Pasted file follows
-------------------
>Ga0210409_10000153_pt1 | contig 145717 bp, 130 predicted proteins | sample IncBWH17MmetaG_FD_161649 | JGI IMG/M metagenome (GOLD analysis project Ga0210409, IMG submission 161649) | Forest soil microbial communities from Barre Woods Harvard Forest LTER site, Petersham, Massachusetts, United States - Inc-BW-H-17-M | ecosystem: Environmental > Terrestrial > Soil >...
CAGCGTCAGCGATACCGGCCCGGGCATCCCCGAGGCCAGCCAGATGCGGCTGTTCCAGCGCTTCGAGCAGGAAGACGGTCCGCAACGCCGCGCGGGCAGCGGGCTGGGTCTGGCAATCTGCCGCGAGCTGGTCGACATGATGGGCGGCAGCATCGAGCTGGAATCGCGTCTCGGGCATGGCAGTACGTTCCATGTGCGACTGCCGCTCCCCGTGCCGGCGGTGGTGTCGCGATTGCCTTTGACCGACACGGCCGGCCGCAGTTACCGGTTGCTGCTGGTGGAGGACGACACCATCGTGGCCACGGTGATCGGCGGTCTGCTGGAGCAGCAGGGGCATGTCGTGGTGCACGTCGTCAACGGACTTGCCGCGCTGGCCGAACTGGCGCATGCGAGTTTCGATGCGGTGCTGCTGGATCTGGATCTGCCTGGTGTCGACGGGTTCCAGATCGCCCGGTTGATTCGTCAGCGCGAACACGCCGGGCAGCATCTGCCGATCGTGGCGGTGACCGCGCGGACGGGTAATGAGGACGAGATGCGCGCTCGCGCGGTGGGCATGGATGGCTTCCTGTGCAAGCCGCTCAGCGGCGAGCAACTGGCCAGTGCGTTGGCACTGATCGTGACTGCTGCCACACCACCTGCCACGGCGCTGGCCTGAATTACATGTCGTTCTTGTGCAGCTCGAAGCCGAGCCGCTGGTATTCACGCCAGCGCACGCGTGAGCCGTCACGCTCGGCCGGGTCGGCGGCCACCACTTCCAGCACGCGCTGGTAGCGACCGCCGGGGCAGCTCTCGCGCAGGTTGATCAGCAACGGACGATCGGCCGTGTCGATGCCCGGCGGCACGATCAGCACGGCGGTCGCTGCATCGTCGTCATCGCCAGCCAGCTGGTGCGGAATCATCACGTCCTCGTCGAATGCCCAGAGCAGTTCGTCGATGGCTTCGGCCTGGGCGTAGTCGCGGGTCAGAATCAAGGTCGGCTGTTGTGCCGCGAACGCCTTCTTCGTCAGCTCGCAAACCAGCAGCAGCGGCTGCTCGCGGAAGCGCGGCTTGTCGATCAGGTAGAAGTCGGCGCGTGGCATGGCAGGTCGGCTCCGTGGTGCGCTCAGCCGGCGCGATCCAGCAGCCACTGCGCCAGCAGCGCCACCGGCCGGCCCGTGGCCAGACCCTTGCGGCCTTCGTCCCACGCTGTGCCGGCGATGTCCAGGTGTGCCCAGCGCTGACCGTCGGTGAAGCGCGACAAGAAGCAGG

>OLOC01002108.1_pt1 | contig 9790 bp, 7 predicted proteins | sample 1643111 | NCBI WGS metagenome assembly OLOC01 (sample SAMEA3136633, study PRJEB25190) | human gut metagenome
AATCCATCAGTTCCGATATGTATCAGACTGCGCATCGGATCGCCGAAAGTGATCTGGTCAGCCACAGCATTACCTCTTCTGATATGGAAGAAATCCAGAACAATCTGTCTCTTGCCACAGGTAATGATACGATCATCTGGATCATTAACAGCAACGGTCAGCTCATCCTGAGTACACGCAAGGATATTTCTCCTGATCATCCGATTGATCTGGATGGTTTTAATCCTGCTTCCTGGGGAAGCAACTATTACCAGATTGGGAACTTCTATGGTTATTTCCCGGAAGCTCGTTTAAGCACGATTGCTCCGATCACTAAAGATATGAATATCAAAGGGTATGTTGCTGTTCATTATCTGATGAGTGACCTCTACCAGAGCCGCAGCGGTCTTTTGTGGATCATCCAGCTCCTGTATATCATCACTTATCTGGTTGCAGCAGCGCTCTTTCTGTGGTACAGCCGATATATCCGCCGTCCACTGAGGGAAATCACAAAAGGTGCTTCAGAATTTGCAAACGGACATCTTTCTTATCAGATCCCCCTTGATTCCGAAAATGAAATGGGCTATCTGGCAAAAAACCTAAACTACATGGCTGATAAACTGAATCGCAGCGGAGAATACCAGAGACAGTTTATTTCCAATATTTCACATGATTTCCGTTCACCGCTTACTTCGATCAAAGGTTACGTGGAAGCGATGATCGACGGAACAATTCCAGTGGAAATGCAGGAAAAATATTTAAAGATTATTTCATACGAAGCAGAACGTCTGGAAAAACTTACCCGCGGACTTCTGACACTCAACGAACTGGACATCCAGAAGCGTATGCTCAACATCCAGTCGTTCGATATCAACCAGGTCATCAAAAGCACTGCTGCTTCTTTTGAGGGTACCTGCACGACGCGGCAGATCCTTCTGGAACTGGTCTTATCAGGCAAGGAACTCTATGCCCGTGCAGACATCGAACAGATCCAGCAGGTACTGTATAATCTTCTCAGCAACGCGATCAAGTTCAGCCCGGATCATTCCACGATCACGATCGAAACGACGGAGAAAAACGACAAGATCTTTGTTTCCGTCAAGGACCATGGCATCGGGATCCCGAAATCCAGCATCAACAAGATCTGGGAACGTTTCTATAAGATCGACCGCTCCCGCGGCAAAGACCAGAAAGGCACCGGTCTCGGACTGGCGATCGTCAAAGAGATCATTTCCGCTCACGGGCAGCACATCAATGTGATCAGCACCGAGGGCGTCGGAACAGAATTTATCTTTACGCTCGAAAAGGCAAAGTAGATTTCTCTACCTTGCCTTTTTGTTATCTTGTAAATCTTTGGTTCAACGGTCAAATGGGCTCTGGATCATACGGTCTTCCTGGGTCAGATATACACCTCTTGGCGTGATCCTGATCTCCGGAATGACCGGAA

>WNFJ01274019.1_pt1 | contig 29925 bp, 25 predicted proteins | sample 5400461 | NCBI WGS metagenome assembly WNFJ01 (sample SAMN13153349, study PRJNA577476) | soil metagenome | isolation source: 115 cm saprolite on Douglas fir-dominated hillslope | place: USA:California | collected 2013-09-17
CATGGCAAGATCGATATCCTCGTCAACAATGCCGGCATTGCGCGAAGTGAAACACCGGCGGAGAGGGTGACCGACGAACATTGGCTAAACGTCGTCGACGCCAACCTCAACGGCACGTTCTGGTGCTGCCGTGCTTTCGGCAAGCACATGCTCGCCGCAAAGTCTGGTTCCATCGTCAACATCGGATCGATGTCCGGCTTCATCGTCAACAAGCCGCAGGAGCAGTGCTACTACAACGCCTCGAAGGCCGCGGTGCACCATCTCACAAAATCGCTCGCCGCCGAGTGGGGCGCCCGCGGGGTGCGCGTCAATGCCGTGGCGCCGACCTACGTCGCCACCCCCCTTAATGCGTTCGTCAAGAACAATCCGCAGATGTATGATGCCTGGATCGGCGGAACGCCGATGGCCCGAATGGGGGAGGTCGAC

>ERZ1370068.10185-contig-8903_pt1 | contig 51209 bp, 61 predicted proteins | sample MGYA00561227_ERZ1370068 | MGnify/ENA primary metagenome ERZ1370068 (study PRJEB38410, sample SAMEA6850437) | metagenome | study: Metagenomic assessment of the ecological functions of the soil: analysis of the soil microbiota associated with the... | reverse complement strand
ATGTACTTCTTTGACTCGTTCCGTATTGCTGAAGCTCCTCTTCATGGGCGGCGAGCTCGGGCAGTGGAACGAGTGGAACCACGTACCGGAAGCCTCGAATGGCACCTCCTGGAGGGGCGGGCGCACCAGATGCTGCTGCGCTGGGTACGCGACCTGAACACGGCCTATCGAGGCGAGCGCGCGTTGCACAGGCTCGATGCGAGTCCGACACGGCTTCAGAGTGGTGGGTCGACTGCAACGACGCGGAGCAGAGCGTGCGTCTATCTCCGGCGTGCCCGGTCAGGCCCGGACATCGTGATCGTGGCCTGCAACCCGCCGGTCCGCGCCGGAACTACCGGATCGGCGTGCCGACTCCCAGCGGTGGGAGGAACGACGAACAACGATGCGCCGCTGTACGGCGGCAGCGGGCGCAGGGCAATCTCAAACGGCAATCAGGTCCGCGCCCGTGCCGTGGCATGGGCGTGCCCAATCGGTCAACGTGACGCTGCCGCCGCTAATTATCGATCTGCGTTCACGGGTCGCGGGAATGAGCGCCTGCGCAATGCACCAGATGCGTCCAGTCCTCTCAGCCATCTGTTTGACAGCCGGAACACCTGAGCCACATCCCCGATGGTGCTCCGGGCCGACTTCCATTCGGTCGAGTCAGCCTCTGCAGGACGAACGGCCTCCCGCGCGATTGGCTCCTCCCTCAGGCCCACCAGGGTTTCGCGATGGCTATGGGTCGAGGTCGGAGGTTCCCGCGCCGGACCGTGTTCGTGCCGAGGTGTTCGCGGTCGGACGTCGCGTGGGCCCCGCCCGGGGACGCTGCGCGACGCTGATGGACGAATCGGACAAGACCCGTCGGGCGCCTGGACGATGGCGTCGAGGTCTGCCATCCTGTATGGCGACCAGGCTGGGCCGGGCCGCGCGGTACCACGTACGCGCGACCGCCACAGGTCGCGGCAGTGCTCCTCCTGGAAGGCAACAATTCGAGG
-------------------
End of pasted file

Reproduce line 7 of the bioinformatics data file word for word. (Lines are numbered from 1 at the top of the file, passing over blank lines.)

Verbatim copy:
>ERZ1370068.10185-contig-8903_pt1 | contig 51209 bp, 61 predicted proteins | sample MGYA00561227_ERZ1370068 | MGnify/ENA primary metagenome ERZ1370068 (study PRJEB38410, sample SAMEA6850437) | metagenome | study: Metagenomic assessment of the ecological functions of the soil: analysis of the soil microbiota associated with the... | reverse complement strand